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I've been reading Hatcher's survey "A short exposition of the Madsen-Weiss theorem". In it, he outlines a nice proof of the "generalized Mumford conjecture", which asserts that the stable cohomology of the mapping class group is the same as the cohomology of $\Omega^{\infty} AG_{\infty,2}^{+}$. Here $AG_{n,m}$ is the space of affine $m$-planes in $\mathbb{R}^n$ and the "plus" sign indicates the 1-point compactification.

Now, the Mumford conjecture I know and love asserts that the (rational) stable cohomology ring of the mapping class group is $\mathbb{Q}[e_1,e_2,\ldots]$, where the $e_i$ are the MMM classes.

Can anyone explain to me why the rational cohomology ring of $\Omega^{\infty} AG_{\infty,2}^{+}$ is a polynomial ring with 1 generator in each even dimension?

This appears to be explained in Madsen-Tillmann's paper introducing the generalized Mumford conjecture, but that paper is rather formidable and I have been unable to extract an answer to the above question from it (indeed, it doesn't really appear to be talking about the affine Grassmannian at all!).

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In addition to Neil's answer: I explained this in my preprint: math.uni-bonn.de/people/ebert/papers/vanishing.pdf (page 5-10) –  Johannes Ebert May 13 '11 at 8:35
    
Thanks Jonannes! –  Alan H May 13 '11 at 17:27

1 Answer 1

up vote 6 down vote accepted

Most of this is not special to the case of $AG_{\infty,2}^+$. For any spectrum $X$, we have a Hurewicz map $h:\pi_{\ast}(X)\to H_{\ast}(X)$, which induces a map $h':\mathbb{Q}\otimes\pi_{\ast}(X)\to\mathbb{Q}\otimes H_{\ast}(X)$. Standard calculations show that $h'$ this is an isomorphism when $X=S^n$ for some $n$, and it follows by induction up the skeleta that $h'$ is an isomorphism for all $X$. Next, the homotopy groups $\pi_{\ast}(X)$ are (essentially by definition) the same as the homotopy groups of the space $\Omega^\infty(X)$, so we have an unstable Hurewicz map $h'':\pi_{\ast}(X)=\pi_{\ast}(\Omega^\infty(X))\to H_{\ast}(\Omega^\infty(X))$. By combinining these we get a map $\mathbb{Q}\otimes H_\ast(X)\to \mathbb{Q}\otimes H_\ast(\Omega^\infty(X))$. Next, every infinite loop space is a homotopy-commutative H-space, and this makes $H_\ast(\Omega^\infty(X))$ into a graded-commutative (and graded-cocommutative) Hopf algebra. Now let $A_*$ be the free graded-commutative ring generated by $\mathbb{Q}\otimes H_\ast(X)$, with the Hopf algebra structure for which the generators are primitive. More explicitly, $A_\ast$ is a tensor product of polynomial algebras (one for each even-dimensional generator in $\mathbb{Q}\otimes H_\ast(X)$) and exterior algebras (one for each odd-dimensional generator). It is now quite formal to construct a canonical map $A_\ast\to\mathbb{Q}\otimes H_\ast(\Omega^\infty(X))$ of bicommutative Hopf algebras. One can then show that this map is always an isomorphism. Indeed, it is possible to reduce to the case $X=S^n$ again, and the groups $\mathbb{Q}\otimes H_\ast(\Omega^k S^{n+k})$ can be calculated by repeated use of Serre spectral sequences, and one can then let $k$ tend to infinity. As $\mathbb{Q}\otimes H_\ast(\Omega^\infty(X))$ is free on primitive generators, it is a standard fact that the dual Hopf algebra $\mathbb{Q}\otimes H^\ast(\Omega^\infty(X))$ is also free on primitive generators in the same degrees.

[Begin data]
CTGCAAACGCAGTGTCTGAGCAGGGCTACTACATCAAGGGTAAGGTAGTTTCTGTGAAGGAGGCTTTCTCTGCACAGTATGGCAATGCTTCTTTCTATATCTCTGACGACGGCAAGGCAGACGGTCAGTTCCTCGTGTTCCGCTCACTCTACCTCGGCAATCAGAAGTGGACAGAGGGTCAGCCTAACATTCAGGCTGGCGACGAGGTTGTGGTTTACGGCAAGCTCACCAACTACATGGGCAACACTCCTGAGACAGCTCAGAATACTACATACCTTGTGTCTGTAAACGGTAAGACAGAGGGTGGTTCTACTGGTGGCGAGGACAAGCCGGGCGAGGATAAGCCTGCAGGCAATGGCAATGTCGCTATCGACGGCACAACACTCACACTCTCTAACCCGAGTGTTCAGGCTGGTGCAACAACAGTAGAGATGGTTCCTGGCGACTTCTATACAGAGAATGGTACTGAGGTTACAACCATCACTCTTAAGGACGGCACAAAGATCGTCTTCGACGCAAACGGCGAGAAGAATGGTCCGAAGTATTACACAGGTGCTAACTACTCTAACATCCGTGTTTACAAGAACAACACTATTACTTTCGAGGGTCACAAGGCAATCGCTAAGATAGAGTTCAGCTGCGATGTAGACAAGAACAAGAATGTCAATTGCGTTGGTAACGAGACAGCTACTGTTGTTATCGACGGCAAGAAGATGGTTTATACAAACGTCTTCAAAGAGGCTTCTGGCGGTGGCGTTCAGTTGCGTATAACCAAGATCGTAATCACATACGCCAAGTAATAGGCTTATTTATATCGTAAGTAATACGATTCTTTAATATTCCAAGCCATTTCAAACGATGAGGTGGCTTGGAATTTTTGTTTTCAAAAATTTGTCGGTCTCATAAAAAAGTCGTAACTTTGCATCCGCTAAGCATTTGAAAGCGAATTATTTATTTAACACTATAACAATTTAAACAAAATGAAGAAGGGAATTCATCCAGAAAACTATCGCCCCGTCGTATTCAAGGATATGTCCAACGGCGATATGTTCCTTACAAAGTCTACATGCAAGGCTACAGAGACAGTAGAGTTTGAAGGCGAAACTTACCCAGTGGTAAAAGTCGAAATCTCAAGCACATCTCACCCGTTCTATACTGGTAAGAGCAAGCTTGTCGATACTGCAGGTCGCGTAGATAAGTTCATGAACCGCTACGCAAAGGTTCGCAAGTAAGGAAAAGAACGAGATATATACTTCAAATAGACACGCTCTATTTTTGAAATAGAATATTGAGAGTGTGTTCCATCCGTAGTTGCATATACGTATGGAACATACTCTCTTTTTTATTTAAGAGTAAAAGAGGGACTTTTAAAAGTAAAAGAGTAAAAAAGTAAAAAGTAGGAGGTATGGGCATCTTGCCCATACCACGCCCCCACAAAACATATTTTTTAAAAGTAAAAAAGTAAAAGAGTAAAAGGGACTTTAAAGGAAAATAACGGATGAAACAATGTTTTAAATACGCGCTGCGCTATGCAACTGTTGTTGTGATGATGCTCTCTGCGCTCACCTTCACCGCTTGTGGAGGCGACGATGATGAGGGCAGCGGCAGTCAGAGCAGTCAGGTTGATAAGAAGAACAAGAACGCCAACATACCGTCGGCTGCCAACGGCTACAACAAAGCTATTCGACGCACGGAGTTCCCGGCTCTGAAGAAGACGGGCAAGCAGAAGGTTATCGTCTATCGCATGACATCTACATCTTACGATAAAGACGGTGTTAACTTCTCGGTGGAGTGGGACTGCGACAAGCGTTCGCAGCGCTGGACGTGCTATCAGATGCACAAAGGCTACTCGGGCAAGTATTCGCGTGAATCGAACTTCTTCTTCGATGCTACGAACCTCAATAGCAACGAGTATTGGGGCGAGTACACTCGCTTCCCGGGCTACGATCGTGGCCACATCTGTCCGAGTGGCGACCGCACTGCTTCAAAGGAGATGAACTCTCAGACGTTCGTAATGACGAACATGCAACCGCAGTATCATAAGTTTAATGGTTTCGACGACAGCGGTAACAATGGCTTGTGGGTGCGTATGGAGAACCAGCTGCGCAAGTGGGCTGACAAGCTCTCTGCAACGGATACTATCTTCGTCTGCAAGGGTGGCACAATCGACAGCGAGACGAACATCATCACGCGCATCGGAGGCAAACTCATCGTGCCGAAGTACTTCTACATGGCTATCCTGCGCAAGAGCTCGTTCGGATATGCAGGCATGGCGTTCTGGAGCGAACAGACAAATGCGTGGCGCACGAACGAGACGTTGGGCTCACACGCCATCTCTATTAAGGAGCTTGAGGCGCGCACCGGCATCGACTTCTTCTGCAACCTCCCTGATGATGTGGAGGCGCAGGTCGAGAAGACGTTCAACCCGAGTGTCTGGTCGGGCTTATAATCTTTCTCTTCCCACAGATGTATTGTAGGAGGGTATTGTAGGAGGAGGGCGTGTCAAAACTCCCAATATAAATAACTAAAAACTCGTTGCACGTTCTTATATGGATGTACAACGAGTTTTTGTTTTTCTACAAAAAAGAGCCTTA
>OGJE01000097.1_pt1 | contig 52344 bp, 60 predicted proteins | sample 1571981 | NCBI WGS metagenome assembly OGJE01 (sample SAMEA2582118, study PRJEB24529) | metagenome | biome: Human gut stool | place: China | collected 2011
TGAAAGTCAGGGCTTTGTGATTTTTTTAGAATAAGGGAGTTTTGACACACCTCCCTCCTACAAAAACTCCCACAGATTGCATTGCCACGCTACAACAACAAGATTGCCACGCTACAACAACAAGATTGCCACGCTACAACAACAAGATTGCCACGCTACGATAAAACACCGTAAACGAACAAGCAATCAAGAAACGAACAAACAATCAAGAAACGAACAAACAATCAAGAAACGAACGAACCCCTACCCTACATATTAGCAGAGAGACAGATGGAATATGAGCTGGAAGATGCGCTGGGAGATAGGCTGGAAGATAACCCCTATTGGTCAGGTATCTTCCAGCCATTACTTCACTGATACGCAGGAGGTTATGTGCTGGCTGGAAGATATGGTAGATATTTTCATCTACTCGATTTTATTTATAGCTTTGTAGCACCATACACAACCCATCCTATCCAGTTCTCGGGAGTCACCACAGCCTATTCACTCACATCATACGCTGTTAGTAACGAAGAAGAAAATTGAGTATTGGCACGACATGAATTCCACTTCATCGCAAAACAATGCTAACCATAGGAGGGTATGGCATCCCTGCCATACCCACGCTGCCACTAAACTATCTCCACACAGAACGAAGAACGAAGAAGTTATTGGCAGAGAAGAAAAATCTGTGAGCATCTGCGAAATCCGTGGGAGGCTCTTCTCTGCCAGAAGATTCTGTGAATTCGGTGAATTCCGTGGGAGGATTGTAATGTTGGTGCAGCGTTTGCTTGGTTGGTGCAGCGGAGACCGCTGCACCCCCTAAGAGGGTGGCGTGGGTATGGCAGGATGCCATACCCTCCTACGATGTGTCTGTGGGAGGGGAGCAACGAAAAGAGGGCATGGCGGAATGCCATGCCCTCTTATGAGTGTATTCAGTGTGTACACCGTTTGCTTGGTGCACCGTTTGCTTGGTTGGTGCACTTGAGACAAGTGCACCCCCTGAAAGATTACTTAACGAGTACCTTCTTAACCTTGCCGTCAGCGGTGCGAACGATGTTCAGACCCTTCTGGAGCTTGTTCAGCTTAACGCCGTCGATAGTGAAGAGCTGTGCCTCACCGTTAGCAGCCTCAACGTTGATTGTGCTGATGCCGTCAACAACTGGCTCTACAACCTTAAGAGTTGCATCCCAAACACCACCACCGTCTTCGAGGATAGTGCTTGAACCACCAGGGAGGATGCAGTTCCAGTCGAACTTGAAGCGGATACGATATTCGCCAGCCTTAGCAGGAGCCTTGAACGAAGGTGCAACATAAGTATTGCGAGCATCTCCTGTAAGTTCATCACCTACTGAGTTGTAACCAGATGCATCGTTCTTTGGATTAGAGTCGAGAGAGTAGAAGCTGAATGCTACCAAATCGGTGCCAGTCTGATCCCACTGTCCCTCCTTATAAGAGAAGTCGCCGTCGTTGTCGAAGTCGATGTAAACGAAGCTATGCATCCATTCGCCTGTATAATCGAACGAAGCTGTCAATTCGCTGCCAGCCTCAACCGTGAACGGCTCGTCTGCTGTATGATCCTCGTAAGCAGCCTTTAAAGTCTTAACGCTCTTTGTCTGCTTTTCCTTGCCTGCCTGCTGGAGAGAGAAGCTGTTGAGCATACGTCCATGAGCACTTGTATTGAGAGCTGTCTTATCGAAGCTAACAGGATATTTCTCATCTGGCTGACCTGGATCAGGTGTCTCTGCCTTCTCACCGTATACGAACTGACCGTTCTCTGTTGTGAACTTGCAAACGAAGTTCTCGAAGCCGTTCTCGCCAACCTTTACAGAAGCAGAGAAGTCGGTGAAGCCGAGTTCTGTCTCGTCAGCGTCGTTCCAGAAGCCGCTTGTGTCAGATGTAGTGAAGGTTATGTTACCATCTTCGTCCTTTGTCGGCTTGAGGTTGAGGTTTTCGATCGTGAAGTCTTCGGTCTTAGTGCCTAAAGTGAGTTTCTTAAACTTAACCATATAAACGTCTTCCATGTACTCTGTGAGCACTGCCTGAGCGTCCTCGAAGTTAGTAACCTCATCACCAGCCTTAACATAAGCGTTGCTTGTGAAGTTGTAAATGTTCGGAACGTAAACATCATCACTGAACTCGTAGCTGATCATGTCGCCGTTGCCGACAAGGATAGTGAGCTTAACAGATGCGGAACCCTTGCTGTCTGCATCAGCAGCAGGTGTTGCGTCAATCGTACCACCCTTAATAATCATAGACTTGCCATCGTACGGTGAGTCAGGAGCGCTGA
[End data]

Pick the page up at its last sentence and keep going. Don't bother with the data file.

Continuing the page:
For the Madsen-Weiss case, you now just need to know the groups $\mathbb{Q}\otimes H_\ast(AG_{\infty,2}^+)$. This is not hard, because $AG^+_{\infty,2}$ is the Thom space of a virtual vector bundle over $BSO(2)=\mathbb{C}P^\infty$, so we can use the Thom isomorphism theorem.

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